Background on "Things Fall Apart"

Things Fall Apart takes place in present-day Nigeria, focused on the Ibo village of Umuofia. Achebe intended to elaborate upon just one example of the unique African societies present before Western influence. The tribe possessed its own spirituality and government, predicated both on the significance of agriculture, mainly yam production, and the wisdom of elders. European imperialism turned much of this on its head as Christian missionaries moved in, installed a new government, and converted some of the native population. Without a centralized government and unified populace, African tribes such as these were easily divided and ruled by foreign powers. Achebe explored the idea of the white man’s burden in the novel, as well as white superiority, and how this led to mistreatment, enslavement, and exploitation all over the continent of Africa. Achebe, educated at a Western-style university and a professor at American universities, certainly appreciated European and American thought. However, he realized the unethical nature of the colonization of Africa and wished to advocate for the native culture and traditional ways of life.

The Role of Tradition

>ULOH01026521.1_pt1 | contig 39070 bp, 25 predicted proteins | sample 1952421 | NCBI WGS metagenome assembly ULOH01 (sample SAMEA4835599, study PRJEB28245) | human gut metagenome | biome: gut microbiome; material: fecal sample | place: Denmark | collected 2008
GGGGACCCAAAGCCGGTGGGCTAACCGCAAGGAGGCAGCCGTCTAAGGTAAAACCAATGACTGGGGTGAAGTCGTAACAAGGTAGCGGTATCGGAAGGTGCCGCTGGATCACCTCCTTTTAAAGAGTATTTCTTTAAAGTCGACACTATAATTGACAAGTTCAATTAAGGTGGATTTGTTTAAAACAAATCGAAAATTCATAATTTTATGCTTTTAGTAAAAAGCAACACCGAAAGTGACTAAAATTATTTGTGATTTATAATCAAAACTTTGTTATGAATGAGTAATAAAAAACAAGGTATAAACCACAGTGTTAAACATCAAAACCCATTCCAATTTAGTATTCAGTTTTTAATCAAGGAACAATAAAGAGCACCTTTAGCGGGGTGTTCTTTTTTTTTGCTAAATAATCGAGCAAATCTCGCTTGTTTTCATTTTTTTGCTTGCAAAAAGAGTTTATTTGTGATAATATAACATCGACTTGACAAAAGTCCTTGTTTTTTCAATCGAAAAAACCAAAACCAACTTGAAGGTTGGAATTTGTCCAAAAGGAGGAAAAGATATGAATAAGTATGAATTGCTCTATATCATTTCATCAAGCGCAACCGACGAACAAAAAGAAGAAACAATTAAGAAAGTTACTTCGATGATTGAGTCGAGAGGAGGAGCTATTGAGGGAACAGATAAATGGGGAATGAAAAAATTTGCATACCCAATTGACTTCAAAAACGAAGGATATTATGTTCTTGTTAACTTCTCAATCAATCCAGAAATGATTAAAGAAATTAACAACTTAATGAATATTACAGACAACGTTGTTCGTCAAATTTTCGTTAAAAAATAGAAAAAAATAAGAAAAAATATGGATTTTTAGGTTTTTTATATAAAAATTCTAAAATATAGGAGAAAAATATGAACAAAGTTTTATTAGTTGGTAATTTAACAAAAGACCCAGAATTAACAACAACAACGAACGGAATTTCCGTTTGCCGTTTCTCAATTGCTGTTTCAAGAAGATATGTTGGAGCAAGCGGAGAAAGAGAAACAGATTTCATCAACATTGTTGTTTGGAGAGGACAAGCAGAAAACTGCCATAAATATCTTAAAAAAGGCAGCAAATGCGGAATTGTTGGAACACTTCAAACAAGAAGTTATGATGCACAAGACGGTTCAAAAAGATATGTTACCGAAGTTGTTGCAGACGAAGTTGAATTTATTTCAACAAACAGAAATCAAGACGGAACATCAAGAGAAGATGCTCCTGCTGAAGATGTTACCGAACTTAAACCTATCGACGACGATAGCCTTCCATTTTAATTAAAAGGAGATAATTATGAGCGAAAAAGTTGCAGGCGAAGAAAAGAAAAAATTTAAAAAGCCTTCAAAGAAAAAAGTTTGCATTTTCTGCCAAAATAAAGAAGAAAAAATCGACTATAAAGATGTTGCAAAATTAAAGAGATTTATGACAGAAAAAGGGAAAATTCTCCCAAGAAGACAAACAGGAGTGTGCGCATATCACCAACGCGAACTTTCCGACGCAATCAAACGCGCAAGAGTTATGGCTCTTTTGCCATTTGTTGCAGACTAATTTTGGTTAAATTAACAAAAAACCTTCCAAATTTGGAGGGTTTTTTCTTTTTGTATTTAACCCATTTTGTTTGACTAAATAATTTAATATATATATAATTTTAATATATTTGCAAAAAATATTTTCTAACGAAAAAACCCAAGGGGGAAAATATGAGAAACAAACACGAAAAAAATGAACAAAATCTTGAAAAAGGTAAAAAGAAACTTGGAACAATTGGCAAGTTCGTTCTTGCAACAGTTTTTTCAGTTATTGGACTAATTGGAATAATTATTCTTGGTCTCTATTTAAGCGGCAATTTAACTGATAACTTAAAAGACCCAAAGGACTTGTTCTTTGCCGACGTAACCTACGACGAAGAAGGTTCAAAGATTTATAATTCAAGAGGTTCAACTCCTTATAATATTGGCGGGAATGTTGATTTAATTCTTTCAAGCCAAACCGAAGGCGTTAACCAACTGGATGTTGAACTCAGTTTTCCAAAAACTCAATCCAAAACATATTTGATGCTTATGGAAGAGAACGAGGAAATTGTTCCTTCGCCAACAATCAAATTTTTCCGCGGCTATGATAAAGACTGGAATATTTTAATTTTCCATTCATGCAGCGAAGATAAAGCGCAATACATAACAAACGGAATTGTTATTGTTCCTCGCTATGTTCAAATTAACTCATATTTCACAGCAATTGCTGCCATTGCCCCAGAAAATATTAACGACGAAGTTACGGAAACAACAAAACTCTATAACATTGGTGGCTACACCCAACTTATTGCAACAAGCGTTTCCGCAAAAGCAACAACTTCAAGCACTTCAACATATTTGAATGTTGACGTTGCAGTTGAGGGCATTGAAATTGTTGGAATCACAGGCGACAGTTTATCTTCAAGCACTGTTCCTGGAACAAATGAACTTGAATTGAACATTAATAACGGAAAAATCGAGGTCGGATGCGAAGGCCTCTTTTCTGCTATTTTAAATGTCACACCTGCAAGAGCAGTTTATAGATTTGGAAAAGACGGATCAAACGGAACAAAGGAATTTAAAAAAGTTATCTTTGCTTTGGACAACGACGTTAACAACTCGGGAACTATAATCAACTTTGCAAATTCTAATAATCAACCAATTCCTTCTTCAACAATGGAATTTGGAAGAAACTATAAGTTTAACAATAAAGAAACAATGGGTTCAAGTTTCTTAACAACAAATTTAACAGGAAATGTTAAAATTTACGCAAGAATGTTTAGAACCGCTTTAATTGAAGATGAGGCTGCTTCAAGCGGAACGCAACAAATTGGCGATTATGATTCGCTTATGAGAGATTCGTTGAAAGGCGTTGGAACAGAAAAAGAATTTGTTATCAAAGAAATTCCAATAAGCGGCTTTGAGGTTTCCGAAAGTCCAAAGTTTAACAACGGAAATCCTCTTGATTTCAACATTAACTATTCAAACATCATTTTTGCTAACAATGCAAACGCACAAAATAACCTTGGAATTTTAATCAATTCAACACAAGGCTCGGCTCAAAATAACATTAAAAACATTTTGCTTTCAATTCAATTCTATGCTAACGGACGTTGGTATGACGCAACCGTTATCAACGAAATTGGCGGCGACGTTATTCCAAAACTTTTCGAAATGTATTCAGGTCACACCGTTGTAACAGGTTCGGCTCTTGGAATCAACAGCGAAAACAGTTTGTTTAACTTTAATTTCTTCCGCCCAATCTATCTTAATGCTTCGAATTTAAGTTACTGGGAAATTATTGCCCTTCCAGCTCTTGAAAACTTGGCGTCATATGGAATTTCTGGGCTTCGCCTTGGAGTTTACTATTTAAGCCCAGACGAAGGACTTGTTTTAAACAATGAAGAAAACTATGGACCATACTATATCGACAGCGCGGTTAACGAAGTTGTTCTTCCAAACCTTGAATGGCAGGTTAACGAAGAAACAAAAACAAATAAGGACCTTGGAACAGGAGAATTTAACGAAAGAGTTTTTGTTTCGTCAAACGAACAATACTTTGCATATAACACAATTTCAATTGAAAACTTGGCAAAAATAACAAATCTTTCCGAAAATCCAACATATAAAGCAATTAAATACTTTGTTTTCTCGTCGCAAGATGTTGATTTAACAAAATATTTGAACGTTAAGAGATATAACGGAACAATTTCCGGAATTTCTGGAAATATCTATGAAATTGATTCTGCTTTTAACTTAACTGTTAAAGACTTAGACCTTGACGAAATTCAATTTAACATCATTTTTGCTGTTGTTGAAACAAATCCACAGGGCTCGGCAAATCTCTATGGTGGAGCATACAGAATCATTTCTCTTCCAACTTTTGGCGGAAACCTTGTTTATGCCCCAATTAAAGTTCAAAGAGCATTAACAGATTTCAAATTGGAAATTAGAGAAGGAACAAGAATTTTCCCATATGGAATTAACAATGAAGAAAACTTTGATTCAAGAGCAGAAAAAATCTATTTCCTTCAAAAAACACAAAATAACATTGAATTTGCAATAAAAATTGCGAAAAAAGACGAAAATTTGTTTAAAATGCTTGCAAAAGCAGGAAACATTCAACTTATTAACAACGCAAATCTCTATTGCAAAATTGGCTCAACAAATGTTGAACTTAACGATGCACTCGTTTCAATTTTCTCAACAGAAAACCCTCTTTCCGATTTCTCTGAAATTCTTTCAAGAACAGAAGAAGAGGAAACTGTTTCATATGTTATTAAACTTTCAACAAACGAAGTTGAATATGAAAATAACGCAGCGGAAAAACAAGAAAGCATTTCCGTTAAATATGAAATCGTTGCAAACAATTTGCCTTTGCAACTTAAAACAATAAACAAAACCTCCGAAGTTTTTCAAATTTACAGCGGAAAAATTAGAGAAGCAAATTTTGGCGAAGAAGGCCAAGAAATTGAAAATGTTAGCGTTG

In terms of traditional values, both Soseki and Achebe felt that forced Western exposure eroded native customs and practices. Through Sensei, Soseki conveys general frustration with the current era. Sensei tells the young man, “You see, loneliness is the price we have to pay for being born in this modern age, so full of freedom, independence, and our own egoistical selves.” (39) During the transitional Meiji era, a common theme was straying from the Confucian ideals introduced during the Edo period as well as from the Shinto and Buddhist core of Japan. People turned from these selfless traditions to the more individualistic values of the West. Achebe has similar qualms with Western influence on African custom. Respecting ancestors was an integral part of the society, but many abandoned all African practices when they deserted the village for the Christian church. Achebe wrote that, “A man’s life from birth to death was a series of transition rites which brought him nearer and nearer to his ancestors” (122). Villagers forsook this unique idea of the afterlife and reverence for one’s family when they chose the white man’s church over their kin. Before Christianity, the people consulted the Oracle called Agbala for everything from the future to solving neighborly disputes (16) and this too was abandoned for a new court system that the Christians formed for their followers. (155) The Europeans felt that they were saving the Ibo people and united the Christian God and their god Chukwu as one, denouncing polytheism. (179) Some Christian missionaries may have meant well, but in the process of conversion, they turned family and clan members against one another. Soseki was more concerned with the shift toward individualism and resulting isolation, while outright conversion to Christianity upset Achebe.